CARES Act - Look Here First for Financing: Coronavirus Aid, Relief and Economic Security (CARES) Act

Relief for Small Businesses

The federal CARES Act, if enacted in its current form1, would contain several provisions which are intended to provide assistance and resources for small businesses impacted by the current crisis, and to incentivize small businesses not to furlough their employees. A copy of the current legislation can be found here – the small business provisions are located in Division A, Title I – Keeping American Workers Paid and Employed Act.

Loan Program

  • The CARES Act would provide direct relief to qualified small businesses through a loan program that provides very favorable terms to small business owners, with substantial portions of the loans being forgiven to the extent that employers maintain their payroll levels.
  • This is an expansion of the existing 7(a) Loan Program, which is the SBA’s primary program for providing financial assistance to small businesses. The 7(a) Loan Program would now have an authorization level of $349 billion through June 30, 2020.
  • Before you look for or take private financing to avoid furloughing your employees, you should check your eligibility for the very favorable terms for small business loans under the CARES Act.
  • If you have already taken steps to furlough employees, this loan program could enable you to bring employees back to work, as the program uses historical employee/payroll levels to determine the maximum loan amount.
  • Key Terms:
  • You are eligible if you have 500 or fewer workers (full time or part time).
  • You do not need to certify that you are unable to get credit elsewhere, but you must not have applied for or received another SBA loan to keep from furloughing employees during the period of February 15, 2020 to June 30, 2020.
  • The loans are non-recourse to any shareholder, member or partner, and require no personal guarantee.
  • The loans must be used for the broad purposes of paying payroll, rent, employee benefits, utilities and interest on pre-existing debt.
  • The loans can be for 2.5 times your average total monthly payroll over the prior 1-year period, with a limit of $10 million.2
  • The term of the loans is ten (10) years.
  • The interest rate cannot exceed 4.0%, and interest payments are deferred for one year.
  • There is no prepayment penalty.
  • The loans would be made through banks and other lenders, and the new act contains measures designed to expedite the approval and funding process.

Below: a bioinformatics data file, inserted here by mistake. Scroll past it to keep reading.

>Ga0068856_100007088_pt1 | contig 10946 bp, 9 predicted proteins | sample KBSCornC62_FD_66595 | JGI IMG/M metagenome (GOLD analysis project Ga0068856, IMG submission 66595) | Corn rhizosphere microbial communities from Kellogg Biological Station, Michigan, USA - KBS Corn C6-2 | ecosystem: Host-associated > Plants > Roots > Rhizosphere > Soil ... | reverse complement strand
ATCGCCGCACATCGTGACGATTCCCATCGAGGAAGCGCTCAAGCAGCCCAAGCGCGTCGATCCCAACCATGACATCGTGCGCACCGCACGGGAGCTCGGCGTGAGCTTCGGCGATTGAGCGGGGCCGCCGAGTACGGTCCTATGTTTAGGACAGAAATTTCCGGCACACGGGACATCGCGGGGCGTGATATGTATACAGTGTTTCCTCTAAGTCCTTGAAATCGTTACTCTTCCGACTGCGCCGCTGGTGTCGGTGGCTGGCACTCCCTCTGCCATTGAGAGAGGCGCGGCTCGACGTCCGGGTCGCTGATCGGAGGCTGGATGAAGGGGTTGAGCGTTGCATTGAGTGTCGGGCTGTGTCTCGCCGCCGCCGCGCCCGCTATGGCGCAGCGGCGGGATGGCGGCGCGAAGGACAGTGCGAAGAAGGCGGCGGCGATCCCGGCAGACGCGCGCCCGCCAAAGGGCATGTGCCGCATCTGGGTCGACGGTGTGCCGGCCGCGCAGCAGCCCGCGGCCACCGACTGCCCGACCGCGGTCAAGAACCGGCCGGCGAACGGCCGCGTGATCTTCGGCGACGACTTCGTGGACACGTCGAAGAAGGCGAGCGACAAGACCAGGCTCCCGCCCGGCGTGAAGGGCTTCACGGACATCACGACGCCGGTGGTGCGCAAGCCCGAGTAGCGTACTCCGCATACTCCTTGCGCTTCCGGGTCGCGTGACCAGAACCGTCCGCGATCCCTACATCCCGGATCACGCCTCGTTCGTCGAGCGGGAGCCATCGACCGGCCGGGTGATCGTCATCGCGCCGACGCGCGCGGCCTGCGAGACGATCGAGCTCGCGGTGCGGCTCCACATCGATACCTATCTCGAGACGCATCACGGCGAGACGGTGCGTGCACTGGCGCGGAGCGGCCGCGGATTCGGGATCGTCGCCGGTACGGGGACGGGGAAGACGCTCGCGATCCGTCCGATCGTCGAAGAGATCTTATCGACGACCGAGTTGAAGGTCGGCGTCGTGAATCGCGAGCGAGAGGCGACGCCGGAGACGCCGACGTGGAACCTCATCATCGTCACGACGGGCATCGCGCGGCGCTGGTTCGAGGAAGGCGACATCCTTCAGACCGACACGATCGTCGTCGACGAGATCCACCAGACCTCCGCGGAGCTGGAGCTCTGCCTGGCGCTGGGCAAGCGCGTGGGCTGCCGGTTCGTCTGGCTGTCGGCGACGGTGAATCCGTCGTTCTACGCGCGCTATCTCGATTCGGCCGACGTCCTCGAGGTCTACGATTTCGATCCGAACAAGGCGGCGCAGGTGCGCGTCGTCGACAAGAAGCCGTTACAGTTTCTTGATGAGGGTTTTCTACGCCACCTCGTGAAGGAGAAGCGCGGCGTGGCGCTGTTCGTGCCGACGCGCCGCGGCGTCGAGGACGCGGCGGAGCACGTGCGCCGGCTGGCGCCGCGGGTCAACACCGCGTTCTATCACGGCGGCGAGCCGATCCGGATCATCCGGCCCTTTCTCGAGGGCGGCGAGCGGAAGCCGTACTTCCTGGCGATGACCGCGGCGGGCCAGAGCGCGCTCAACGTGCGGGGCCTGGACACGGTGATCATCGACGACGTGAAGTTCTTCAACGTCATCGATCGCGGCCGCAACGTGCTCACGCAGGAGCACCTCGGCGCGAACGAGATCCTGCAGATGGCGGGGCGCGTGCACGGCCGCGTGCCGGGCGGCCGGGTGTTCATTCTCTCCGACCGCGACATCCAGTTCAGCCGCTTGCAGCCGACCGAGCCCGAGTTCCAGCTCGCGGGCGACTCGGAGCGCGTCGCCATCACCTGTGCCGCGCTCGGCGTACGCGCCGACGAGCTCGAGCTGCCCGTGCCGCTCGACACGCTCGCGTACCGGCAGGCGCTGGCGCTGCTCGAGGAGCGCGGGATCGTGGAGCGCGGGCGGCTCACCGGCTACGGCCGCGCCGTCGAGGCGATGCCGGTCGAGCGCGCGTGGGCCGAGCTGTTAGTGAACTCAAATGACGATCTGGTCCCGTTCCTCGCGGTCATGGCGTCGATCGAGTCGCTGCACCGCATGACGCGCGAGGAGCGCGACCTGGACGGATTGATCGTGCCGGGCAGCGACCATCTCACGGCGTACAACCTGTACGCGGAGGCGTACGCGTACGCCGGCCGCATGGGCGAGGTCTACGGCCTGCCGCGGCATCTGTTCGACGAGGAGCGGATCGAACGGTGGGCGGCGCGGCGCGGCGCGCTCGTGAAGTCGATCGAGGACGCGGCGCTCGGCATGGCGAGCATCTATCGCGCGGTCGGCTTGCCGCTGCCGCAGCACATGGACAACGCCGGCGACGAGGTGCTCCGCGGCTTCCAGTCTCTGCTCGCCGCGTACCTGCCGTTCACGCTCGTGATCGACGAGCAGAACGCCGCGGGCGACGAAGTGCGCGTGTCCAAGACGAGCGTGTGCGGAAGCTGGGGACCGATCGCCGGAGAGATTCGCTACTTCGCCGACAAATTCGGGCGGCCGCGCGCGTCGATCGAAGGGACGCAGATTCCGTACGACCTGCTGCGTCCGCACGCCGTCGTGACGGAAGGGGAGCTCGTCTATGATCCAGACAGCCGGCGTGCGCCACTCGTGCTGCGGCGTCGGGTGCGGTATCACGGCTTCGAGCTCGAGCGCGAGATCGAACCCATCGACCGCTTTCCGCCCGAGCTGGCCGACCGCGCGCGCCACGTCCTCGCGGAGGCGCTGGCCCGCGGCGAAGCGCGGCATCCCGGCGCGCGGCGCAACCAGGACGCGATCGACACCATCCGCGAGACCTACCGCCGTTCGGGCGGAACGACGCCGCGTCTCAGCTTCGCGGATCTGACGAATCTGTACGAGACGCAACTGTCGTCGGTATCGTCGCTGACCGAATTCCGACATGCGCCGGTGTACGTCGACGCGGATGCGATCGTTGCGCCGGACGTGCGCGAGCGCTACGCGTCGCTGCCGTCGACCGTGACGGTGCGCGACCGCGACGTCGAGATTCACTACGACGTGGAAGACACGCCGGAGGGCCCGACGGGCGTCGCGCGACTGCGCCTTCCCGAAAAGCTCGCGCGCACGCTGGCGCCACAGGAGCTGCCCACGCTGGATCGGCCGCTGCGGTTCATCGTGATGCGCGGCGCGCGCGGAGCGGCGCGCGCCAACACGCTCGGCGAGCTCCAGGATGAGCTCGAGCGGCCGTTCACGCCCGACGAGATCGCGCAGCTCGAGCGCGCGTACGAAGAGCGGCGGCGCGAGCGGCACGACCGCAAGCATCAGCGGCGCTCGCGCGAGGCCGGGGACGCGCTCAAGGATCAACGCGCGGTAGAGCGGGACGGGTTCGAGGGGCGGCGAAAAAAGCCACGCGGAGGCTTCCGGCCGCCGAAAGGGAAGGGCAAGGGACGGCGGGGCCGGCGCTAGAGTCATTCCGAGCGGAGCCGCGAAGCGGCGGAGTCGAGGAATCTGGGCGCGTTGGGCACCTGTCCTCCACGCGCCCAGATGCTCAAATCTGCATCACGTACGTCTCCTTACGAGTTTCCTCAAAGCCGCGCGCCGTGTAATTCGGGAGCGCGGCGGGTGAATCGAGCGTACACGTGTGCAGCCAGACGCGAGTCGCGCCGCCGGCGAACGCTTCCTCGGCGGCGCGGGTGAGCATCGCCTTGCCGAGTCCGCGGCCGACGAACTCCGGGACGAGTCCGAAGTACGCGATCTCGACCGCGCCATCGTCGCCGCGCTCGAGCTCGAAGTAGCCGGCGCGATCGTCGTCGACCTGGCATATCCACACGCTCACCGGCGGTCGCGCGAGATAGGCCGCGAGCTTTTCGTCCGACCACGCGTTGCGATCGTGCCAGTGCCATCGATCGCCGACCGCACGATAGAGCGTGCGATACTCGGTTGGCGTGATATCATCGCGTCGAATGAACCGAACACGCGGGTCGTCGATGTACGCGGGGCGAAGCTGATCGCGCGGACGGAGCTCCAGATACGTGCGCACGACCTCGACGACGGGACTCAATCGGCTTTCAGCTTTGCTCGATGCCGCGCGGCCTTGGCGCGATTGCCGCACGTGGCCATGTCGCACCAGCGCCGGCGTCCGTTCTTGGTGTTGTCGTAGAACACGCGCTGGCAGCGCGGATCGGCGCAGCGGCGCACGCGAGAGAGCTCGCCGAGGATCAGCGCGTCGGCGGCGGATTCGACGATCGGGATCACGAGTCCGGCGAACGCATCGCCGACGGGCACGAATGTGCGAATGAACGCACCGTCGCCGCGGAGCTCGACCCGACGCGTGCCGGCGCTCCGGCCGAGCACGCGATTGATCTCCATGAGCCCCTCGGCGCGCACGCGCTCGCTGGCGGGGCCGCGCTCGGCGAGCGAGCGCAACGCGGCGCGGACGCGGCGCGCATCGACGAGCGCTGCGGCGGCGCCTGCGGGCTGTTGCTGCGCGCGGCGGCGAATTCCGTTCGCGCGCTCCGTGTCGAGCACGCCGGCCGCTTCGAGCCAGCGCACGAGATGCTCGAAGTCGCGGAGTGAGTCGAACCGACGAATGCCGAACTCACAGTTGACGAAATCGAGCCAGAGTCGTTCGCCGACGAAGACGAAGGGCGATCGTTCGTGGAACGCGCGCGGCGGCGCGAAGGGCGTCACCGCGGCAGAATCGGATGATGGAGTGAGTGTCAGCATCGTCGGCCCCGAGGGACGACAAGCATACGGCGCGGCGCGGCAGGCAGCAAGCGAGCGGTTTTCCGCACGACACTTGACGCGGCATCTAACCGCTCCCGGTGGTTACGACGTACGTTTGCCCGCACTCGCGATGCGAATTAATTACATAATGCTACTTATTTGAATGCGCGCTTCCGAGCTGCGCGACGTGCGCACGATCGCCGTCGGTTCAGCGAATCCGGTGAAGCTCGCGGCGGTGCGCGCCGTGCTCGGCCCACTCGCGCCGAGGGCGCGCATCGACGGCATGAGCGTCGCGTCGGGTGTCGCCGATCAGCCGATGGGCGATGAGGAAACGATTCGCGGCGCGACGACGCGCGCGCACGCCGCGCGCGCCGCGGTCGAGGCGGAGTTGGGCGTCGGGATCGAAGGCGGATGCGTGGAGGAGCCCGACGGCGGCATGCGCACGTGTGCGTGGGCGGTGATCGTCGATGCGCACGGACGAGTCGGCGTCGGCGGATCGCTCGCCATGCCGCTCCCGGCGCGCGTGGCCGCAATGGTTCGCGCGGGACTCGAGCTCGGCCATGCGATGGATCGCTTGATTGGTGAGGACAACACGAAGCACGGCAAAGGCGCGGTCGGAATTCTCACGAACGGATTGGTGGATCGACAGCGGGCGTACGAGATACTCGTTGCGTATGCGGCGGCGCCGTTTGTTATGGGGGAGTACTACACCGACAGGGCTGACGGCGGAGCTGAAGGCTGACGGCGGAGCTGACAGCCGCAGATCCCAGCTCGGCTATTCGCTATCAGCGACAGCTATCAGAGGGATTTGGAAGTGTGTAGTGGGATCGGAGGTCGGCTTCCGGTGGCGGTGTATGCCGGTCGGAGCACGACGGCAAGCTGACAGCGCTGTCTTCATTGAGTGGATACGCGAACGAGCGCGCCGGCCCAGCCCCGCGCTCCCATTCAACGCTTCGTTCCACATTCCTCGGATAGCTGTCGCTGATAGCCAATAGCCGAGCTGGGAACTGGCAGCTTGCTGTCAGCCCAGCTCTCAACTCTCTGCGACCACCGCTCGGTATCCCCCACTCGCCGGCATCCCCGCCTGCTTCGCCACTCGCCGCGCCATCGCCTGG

Loan Forgiveness

  • The CARES Act, if enacted in its current form, would also provide for loan forgiveness of these small business loans, with the amount forgiven decreasing as borrowers furlough or lower compensation of their employees.
  • Key Terms:
  • The loan amounts eligible to be forgiven are the sum of the following expenses of the small business paid during the 8 weeks after the origination of the loan:
  • Payroll costs;
  • Interest on a covered mortgage obligation (but not on any other debt);
  • A covered rental obligations; and
  • Any covered utility payments.
  • “Covered” means the obligation (mortgage, rent or utility payments) was in force before February 15, 2020.
  • The amount of eligible loan forgiveness is reduced as follows:
  • The overall amount is reduced by a fraction equal to (i) the average number of employees during the 8 weeks after the loan is originated, divided by (ii) the number of employees in the pre-COVID-19 period, i.e., 20% less employees equals a 20% reduction in the overall amount forgiven, and
  • Less the amount of a compensation decrease of more than 25% for any employee making less than $100,000 during the 8 weeks following loan origination.
  • The amount of the loan that is forgiven does not count as gross income to the employer.
  • The small business must submit documentation of payroll and expenses for 2019 and 2020 to the lending institution. The SBA would reimburse the lending institution for the amounts of the forgiven loans.

Other Provisions – The CARES Act, if enacted in its current form, would also provide for several additional relief measures for small businesses, including:

  • Entrepreneurial Development: Authorizes $265 million for federal grants to small business development centers and women’s business centers for the purposes of providing counseling, training and advising on SBA resources and ways to counteract the effects of COVID-19 on small businesses.
  • Minority Business Agency: Authorizes $10 million for grants to Minority Business Centers for the purposes of providing, counseling, training and advising on federal resources and business response to COVID-19 for small businesses.


1The CARES Act was approved by the Senate on March 25, 2020. The House has not voted yet but is likely to pass the legislation on or about March 27, 2020.

2Due to imprecise drafting, there is some confusion over whether the maximum loan amount is 2.5X one month of payroll, or 2.5X the last 12 months of payroll. However, we believe it is 2.5X one month of payroll, which is also consistent with the short-term relief nature of the bill.

DISCLAIMER: Because of the generality of this update, the information provided herein may not be applicable in all situations and should not be acted upon without specific legal advice based on particular situations.

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